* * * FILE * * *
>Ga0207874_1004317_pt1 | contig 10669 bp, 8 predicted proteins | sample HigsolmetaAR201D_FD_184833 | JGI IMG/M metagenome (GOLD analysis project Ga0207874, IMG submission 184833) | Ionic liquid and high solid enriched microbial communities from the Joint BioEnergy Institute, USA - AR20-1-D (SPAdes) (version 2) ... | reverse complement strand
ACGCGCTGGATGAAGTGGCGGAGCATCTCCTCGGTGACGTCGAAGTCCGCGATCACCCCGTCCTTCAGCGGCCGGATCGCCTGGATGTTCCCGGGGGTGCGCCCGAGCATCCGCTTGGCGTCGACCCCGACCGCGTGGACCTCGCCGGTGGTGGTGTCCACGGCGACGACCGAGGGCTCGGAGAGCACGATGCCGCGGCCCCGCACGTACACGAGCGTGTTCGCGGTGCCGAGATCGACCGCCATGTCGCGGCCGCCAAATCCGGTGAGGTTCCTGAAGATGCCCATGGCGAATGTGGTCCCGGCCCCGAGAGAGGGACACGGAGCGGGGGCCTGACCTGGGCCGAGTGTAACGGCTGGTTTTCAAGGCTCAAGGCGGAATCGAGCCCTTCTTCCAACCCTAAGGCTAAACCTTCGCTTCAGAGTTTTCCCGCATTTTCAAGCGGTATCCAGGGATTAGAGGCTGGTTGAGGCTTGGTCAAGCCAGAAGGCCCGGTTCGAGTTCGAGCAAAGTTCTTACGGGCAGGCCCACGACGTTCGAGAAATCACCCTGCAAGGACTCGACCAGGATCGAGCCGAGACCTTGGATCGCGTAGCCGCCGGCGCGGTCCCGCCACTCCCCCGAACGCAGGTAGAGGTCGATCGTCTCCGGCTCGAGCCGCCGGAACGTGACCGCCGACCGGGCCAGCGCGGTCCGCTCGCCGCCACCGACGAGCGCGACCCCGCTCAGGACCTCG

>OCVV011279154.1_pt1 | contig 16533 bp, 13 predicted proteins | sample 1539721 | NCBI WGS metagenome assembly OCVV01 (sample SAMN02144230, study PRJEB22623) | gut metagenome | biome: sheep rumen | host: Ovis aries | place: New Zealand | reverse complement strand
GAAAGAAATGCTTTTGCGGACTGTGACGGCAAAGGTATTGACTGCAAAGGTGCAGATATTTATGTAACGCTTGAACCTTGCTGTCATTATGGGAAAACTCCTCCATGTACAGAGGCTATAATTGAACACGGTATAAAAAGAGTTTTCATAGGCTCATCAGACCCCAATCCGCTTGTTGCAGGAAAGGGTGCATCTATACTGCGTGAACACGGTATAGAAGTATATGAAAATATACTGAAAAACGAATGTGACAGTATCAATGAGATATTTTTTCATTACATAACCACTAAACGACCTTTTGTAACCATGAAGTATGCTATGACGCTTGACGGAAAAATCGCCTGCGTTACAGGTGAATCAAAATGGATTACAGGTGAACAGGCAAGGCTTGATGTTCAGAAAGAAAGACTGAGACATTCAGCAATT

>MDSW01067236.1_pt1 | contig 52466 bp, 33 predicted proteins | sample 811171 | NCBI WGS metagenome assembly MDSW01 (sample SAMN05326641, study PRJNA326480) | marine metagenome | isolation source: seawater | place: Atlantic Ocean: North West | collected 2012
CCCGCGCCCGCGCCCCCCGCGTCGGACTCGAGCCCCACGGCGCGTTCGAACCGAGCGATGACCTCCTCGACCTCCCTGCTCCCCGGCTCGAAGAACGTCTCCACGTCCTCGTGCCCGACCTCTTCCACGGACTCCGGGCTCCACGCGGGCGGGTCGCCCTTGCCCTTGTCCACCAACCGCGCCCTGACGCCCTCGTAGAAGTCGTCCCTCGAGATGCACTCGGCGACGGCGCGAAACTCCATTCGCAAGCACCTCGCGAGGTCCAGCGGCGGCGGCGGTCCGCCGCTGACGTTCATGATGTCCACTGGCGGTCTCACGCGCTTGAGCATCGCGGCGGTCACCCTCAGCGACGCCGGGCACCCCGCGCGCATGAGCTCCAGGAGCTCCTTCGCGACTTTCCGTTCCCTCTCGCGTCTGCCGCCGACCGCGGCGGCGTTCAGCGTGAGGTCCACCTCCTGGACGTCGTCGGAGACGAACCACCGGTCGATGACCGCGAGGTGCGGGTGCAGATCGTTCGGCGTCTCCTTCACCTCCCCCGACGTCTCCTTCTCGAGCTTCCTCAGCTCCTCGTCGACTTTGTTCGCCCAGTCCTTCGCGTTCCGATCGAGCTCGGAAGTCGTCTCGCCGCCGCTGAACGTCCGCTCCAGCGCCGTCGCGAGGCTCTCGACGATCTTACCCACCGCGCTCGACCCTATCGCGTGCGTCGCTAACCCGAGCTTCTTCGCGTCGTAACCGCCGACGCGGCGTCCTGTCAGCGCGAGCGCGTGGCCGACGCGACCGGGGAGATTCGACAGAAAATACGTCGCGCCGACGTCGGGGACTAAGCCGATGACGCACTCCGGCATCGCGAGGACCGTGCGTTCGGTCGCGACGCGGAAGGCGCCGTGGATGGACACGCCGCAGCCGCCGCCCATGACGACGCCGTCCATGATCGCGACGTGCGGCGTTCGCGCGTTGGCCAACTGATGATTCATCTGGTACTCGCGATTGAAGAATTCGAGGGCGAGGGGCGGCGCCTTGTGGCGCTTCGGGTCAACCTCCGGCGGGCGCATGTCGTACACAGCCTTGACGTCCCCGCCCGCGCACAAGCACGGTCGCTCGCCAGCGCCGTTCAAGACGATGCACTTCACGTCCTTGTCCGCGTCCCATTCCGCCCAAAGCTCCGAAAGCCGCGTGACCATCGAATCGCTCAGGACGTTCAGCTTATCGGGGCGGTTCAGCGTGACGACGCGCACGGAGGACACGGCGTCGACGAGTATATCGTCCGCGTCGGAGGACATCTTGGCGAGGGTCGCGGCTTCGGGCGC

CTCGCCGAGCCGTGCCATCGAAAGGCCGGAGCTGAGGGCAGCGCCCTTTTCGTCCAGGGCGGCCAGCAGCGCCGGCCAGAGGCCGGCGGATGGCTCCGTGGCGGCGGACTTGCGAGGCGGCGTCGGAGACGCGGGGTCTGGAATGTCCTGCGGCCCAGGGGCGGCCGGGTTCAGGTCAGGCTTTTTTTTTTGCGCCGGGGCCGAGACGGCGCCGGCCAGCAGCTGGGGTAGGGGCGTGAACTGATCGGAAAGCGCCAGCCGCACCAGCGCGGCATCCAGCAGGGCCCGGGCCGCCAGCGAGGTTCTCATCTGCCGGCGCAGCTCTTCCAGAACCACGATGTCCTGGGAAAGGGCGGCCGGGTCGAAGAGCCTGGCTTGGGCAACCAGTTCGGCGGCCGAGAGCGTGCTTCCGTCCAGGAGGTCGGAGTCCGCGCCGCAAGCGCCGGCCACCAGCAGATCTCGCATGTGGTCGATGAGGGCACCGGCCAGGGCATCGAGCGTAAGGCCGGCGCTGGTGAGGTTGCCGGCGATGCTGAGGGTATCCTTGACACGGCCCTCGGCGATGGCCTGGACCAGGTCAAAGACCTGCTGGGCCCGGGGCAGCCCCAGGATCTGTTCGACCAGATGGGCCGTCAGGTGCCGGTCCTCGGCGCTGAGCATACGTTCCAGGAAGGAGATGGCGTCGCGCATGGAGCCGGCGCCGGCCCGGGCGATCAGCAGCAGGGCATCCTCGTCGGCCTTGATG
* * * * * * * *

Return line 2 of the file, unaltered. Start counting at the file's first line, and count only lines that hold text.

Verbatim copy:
ACGCGCTGGATGAAGTGGCGGAGCATCTCCTCGGTGACGTCGAAGTCCGCGATCACCCCGTCCTTCAGCGGCCGGATCGCCTGGATGTTCCCGGGGGTGCGCCCGAGCATCCGCTTGGCGTCGACCCCGACCGCGTGGACCTCGCCGGTGGTGGTGTCCACGGCGACGACCGAGGGCTCGGAGAGCACGATGCCGCGGCCCCGCACGTACACGAGCGTGTTCGCGGTGCCGAGATCGACCGCCATGTCGCGGCCGCCAAATCCGGTGAGGTTCCTGAAGATGCCCATGGCGAATGTGGTCCCGGCCCCGAGAGAGGGACACGGAGCGGGGGCCTGACCTGGGCCGAGTGTAACGGCTGGTTTTCAAGGCTCAAGGCGGAATCGAGCCCTTCTTCCAACCCTAAGGCTAAACCTTCGCTTCAGAGTTTTCCCGCATTTTCAAGCGGTATCCAGGGATTAGAGGCTGGTTGAGGCTTGGTCAAGCCAGAAGGCCCGGTTCGAGTTCGAGCAAAGTTCTTACGGGCAGGCCCACGACGTTCGAGAAATCACCCTGCAAGGACTCGACCAGGATCGAGCCGAGACCTTGGATCGCGTAGCCGCCGGCGCGGTCCCGCCACTCCCCCGAACGCAGGTAGAGGTCGATCGTCTCCGGCTCGAGCCGCCGGAACGTGACCGCCGACCGGGCCAGCGCGGTCCGCTCGCCGCCACCGACGAGCGCGACCCCGCTCAGGACCTCG